Beyonce set to appear at the MTV VMAs

MusicBy Sunday World
Beyonce set to appear at the MTV VMAs

Beyonce is in talks to perform at the MTV Video Music Awards 2016.

The 'Formation' hitmaker is up for an incredible 11 prizes at the VMAs and now she is close to finalising plans to take to the stage at the ceremony which is being held at Madison Square Garden in New York on August 28.

According to The Sun newspaper, the 34-year-old R&B star is being courted by MTV to perform a medley of her hits with a portion of the show being devoted entirely to her, but they are also planning a musical tribute if they can't secure her.

A source said: "The organisers are in talks with her team to devote a portion of the show to her. Their main goal would be to have Beyonce perform a medley of hits, but as nothing has been locked in yet they are also considering reaching out to other stars to organise a tribute performance."

The nominations are the most the star has ever received in a single year and puts her in contention to beat Madonna's record of 20 gongs.

Beyonce's main competition at the VMAs comes from Adele who has garnered an impressive seven nominations for her third album '25'.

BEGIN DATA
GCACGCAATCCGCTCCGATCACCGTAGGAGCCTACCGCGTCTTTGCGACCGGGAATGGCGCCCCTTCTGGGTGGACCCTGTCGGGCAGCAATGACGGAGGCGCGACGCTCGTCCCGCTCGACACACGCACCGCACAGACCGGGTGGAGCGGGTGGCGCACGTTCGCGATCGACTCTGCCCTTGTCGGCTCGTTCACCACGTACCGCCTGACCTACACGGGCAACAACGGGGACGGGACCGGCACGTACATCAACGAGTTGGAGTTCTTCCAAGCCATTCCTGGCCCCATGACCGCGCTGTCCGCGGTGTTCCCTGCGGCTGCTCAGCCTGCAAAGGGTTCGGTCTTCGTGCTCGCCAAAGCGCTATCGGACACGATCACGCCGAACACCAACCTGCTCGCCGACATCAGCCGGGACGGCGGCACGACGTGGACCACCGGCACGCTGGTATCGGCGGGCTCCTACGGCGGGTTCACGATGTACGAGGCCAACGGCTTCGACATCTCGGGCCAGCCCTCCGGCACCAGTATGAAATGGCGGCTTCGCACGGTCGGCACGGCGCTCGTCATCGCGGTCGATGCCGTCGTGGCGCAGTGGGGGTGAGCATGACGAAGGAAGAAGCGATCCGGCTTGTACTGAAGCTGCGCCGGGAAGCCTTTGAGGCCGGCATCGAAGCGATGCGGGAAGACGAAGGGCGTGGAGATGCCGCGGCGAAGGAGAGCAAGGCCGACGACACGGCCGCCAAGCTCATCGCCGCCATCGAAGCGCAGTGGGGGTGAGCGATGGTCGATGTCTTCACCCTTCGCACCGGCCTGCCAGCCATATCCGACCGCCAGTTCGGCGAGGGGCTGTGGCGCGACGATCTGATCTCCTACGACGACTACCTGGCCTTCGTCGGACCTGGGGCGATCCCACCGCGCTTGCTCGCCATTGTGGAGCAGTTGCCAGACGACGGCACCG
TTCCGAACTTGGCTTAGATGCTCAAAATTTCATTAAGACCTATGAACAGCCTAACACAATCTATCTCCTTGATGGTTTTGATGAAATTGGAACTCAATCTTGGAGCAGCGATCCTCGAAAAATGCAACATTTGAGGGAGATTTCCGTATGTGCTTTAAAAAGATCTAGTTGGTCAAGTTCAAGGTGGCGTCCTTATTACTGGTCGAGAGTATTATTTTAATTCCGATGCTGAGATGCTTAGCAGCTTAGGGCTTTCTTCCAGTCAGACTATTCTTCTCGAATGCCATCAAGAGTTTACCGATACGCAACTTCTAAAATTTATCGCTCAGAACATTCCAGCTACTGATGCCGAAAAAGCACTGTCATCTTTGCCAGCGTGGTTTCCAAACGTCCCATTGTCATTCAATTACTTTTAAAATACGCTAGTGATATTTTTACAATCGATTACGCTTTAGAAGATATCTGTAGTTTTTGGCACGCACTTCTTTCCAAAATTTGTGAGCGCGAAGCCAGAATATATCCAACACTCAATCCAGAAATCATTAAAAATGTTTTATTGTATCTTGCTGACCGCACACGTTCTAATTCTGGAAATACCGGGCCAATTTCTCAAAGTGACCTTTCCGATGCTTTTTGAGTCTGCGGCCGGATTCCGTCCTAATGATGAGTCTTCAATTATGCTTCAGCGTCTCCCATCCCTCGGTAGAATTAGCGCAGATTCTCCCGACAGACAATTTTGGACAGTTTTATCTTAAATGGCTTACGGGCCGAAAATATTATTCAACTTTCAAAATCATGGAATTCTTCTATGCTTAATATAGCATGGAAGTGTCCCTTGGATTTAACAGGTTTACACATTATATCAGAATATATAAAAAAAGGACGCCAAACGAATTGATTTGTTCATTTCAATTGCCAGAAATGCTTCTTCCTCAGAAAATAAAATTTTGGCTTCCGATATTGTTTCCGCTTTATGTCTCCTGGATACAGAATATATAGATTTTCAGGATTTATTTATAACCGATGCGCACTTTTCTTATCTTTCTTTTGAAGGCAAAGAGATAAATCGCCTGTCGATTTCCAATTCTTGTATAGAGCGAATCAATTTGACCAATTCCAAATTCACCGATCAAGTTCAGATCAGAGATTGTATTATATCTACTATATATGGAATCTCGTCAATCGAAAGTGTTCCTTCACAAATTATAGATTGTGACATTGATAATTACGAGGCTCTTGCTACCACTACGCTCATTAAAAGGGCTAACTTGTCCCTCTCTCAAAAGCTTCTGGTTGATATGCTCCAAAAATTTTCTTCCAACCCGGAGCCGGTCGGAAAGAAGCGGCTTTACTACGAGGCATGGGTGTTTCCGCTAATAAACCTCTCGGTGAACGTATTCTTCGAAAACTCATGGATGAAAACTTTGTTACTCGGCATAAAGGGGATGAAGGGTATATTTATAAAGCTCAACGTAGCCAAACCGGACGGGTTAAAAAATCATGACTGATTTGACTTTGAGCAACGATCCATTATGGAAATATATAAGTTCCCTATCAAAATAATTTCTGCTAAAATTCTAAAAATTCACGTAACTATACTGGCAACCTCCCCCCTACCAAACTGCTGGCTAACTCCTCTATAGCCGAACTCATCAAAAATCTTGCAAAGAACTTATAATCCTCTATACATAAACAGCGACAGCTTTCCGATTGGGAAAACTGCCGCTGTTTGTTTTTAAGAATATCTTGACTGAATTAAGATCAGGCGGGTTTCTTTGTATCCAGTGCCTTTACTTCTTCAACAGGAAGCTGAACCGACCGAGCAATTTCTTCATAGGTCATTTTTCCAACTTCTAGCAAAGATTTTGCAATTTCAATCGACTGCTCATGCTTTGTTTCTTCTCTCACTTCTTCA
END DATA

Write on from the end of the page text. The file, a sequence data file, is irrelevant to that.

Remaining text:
The two superstars will go up against each other in the Video of the Year and Best Pop Video categories for their singles 'Formation' and 'Hello' respectively and will also battle it out for the Best Female Video gong for which Adele's 'Hello' and Beyonce's 'Hold Up' have been put forward as well as competing for other accolades.

In April, Beyonce dropped her 'visual album' 'Lemonade', her sixth solo studio release, and it was accompanied upon its release by a one-hour film which aired on HBO and served as a companion to the songs.

The first time she performed 'Formation' from the record was at the NFL Super Bowl 50 halftime show when she joined Coldplay.

The performance caused controversy as Beyonce - who is married to Jay Z - apparently made reference to the Black Panther movement, a now defunct black nationalist organisation which was active from 1966 until 1982 and the Super Bowl strictly forbids political statements in its performances.